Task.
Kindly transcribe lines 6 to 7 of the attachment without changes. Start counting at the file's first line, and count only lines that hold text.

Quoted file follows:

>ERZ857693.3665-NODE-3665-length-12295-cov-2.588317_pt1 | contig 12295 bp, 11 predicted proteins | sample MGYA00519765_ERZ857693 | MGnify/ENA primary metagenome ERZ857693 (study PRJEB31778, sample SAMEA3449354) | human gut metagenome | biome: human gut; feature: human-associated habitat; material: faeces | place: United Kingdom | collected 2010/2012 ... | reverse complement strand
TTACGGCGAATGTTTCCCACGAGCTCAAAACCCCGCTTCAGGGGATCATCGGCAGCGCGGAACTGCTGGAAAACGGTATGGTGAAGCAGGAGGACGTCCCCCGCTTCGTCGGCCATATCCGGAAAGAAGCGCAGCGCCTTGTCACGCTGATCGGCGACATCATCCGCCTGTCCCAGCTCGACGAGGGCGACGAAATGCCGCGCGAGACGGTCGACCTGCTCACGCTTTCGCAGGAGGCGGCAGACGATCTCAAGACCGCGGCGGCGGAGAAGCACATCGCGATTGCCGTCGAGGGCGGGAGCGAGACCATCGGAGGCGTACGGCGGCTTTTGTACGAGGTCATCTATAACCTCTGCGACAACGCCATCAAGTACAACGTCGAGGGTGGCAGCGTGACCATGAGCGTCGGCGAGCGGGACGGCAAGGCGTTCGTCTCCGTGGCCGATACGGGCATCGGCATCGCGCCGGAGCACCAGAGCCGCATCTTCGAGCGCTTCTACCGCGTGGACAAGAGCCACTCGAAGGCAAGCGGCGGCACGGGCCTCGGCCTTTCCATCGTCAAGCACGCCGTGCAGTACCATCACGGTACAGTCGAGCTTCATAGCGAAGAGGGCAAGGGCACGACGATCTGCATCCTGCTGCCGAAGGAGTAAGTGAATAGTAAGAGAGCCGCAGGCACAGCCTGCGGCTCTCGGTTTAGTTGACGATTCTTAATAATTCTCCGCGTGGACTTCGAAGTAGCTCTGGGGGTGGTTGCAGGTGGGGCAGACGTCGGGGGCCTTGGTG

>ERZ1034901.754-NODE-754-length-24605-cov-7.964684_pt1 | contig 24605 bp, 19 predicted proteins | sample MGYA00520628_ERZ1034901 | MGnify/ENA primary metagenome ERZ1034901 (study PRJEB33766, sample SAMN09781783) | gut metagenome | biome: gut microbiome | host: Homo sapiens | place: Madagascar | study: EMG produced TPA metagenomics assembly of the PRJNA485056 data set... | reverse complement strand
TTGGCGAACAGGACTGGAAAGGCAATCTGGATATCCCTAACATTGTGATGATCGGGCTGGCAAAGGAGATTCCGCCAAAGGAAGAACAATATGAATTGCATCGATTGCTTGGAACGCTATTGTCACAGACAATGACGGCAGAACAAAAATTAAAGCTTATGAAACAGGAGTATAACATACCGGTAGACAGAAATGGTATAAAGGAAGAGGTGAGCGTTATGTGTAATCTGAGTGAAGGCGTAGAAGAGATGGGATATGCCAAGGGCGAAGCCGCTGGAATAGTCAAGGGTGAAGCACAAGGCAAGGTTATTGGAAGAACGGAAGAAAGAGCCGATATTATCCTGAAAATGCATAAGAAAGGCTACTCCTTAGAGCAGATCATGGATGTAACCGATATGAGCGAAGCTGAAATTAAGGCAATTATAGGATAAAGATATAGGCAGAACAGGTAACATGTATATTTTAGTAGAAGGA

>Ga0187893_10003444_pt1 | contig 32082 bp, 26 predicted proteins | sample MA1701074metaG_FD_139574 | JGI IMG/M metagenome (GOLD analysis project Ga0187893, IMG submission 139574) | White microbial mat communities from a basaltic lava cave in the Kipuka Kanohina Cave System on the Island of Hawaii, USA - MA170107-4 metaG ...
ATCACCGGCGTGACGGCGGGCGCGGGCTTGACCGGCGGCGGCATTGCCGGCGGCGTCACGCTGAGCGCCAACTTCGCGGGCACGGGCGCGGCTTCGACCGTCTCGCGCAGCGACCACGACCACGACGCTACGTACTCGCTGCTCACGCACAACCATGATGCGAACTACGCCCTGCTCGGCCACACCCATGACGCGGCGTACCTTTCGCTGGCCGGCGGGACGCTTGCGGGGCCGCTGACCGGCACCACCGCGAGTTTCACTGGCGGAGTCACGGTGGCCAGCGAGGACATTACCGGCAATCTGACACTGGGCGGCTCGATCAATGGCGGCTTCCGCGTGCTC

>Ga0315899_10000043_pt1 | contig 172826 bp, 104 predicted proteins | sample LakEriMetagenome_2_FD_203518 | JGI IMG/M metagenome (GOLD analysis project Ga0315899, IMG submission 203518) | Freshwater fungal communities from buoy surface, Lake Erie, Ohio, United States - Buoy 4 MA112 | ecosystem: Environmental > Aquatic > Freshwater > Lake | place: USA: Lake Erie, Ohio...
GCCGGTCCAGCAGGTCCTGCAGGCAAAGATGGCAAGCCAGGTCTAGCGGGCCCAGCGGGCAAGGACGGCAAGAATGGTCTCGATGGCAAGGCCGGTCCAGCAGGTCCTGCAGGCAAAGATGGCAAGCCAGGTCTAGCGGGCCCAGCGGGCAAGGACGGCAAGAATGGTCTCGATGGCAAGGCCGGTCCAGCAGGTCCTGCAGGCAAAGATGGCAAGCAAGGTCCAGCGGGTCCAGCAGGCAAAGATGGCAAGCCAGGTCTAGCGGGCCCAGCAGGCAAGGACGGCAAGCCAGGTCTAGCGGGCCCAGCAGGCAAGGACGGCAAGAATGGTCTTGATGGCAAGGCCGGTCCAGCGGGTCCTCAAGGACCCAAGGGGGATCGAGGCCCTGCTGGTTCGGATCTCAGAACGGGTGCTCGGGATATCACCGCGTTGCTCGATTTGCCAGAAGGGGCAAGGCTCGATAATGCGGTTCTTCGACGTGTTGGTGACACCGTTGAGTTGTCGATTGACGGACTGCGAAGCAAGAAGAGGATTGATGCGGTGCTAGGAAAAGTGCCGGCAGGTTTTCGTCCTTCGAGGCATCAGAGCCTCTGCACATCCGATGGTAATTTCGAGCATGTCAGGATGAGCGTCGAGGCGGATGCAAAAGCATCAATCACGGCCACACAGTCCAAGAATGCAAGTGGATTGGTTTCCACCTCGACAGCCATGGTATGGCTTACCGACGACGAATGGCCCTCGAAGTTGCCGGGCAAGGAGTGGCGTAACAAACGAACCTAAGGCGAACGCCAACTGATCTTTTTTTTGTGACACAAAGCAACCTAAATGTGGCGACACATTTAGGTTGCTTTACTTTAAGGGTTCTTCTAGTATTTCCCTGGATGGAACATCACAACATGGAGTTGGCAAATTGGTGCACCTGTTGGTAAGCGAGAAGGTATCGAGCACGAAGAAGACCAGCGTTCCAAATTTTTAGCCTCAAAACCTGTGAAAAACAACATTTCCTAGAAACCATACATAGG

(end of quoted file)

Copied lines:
ATCACCGGCGTGACGGCGGGCGCGGGCTTGACCGGCGGCGGCATTGCCGGCGGCGTCACGCTGAGCGCCAACTTCGCGGGCACGGGCGCGGCTTCGACCGTCTCGCGCAGCGACCACGACCACGACGCTACGTACTCGCTGCTCACGCACAACCATGATGCGAACTACGCCCTGCTCGGCCACACCCATGACGCGGCGTACCTTTCGCTGGCCGGCGGGACGCTTGCGGGGCCGCTGACCGGCACCACCGCGAGTTTCACTGGCGGAGTCACGGTGGCCAGCGAGGACATTACCGGCAATCTGACACTGGGCGGCTCGATCAATGGCGGCTTCCGCGTGCTC

>Ga0315899_10000043_pt1 | contig 172826 bp, 104 predicted proteins | sample LakEriMetagenome_2_FD_203518 | JGI IMG/M metagenome (GOLD analysis project Ga0315899, IMG submission 203518) | Freshwater fungal communities from buoy surface, Lake Erie, Ohio, United States - Buoy 4 MA112 | ecosystem: Environmental > Aquatic > Freshwater > Lake | place: USA: Lake Erie, Ohio...